The challenge was a lot of it. The first year I wasn’t really going for a record. I didn’t really know about the previous world record.
A friend had turned me onto the Avocet watch where you can keep track of your vertical. I was skiing every day—that’s part of the groomer job—skiing around and seeing what needs to be addressed.
I was curious just how much I actually skied. I figured I’d hit a million feet, and I ended up skiing double that.
The next winter I went up to Jackson Hole and saw a plaque in the Mangy Moose with names of people who’d skied 6 million vertical feet in a season. That got me thinking. Copper has fast lifts. If I ski 33,000 [vertical feet] a day, I could do a million in a month. And we’re open six months. That year I made 4 million, and the next year I did 6 million, then 7 million.
The two promises I made to myself were that if I get really injured, I’m done. If I go broke, I’m done.
You ended up breaking that previous record pretty early on in your streak. What was your motivation to keep it up for eight years?
I wanted to have a story to tell. I knew it was a story that people would want to hear. It’s a big story digging back 20 years. It’s deep, kind of like the powder should be around here right now.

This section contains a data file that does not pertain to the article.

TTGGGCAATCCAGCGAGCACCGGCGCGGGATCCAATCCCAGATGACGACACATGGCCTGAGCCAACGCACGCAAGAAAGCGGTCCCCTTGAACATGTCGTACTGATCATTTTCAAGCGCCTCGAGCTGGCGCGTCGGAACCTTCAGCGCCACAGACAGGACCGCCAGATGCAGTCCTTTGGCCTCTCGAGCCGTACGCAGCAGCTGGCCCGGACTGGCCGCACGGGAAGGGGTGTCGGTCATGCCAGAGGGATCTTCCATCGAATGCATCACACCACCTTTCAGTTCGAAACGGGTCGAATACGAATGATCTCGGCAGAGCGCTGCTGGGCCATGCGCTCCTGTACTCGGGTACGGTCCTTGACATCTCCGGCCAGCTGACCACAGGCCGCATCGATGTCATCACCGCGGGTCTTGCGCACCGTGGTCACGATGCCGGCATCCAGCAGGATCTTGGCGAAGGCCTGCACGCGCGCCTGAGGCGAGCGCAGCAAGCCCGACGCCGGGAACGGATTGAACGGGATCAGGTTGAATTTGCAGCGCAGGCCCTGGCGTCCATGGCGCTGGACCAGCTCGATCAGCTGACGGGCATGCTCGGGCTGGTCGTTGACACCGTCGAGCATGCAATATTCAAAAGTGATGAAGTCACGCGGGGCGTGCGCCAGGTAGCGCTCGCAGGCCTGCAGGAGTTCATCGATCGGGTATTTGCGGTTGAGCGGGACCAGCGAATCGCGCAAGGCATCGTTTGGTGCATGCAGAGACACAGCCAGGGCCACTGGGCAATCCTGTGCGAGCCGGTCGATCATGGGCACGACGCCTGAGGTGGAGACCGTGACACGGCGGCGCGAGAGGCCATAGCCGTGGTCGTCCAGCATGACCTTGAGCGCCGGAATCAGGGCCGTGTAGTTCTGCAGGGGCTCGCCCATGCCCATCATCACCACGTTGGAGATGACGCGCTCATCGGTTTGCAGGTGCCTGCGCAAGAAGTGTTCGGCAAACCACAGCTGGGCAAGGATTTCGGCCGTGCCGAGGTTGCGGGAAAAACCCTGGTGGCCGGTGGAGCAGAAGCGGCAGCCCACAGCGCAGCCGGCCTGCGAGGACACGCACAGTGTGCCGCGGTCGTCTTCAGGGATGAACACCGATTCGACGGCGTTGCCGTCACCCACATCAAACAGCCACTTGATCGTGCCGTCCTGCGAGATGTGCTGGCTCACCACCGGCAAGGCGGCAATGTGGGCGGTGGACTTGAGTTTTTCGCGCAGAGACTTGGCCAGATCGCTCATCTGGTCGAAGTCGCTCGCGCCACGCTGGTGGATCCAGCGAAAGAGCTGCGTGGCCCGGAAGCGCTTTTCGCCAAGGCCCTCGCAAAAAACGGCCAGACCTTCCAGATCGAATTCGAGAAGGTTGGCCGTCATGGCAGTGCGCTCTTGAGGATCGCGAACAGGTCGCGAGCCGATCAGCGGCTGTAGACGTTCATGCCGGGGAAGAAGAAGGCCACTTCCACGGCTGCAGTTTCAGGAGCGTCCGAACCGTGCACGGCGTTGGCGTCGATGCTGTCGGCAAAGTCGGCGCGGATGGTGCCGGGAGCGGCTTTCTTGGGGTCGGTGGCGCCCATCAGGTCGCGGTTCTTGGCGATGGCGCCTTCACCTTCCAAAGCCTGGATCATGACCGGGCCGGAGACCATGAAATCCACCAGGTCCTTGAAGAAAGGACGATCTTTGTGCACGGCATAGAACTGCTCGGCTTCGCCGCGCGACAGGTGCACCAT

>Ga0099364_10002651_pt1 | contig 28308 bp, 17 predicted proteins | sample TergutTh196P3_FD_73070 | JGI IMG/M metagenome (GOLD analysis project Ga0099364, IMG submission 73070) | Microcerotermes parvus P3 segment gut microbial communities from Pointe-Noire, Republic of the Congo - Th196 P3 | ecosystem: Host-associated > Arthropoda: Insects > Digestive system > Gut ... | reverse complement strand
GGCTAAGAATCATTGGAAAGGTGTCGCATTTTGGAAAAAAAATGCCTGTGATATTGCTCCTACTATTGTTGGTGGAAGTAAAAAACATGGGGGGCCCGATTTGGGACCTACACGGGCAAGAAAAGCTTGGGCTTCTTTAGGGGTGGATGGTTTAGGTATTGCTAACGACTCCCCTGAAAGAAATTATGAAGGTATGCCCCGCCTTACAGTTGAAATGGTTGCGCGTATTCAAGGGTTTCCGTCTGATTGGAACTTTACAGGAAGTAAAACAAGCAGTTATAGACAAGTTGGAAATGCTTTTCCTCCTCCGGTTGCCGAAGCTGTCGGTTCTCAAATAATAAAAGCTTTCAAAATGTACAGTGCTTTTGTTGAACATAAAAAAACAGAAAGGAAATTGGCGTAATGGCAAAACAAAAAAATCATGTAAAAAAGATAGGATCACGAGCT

But more than that it became about the numbers. 100 million vertical feet became a magic number for me. As I got more and more into counting my vertical numbers, I was like, “Can I make the text ten million? Can I make the next ten million?”
And when my streak ended I was so close to one hundred million [vertical feet], I was so bummed. Not to mention I only had a week to go to hit 3,000 days.
I did hit 100 million vertical that year. I don’t think anyone will ever ski 100 million vertical feet quicker than eight-and-a-half-years.
A lot has happened since the streak ended.
I kept on grooming at Copper in the winter and at Timberline on Mt. Hood in the summer. In the fall since I wasn’t going to South America anymore, I’d go touring on my motorcycle. I had a ski rack on the bike. I put in a lot of miles.
So that happened until I learned that I was going to lose my foot.
Can you talk about that?
I’d been in Hawaii and had what looked like a hiking blister on the bottom of my foot. I thought it wasn’t a big deal. I started trying to ride back to Alaska again because I hadn’t been there since before the streak. I’d been in my riding boots every day, and my little dry blister got worse and worse and bleeding. Then I started to feel creaky noises in my foot. I needed to get home and deal with it, so I turned around.
Turns out it’s called Charcot foot. They could have done surgery with cadaver bones, giving me a 50% chance of it working, but I’d have a club foot either way. By that point I’d been in severe pain for six months, so I said to just cut the damn thing off.
What was it like learning to ski again?
It’s been a challenge A challenge to me is an adventure. And I love adventure.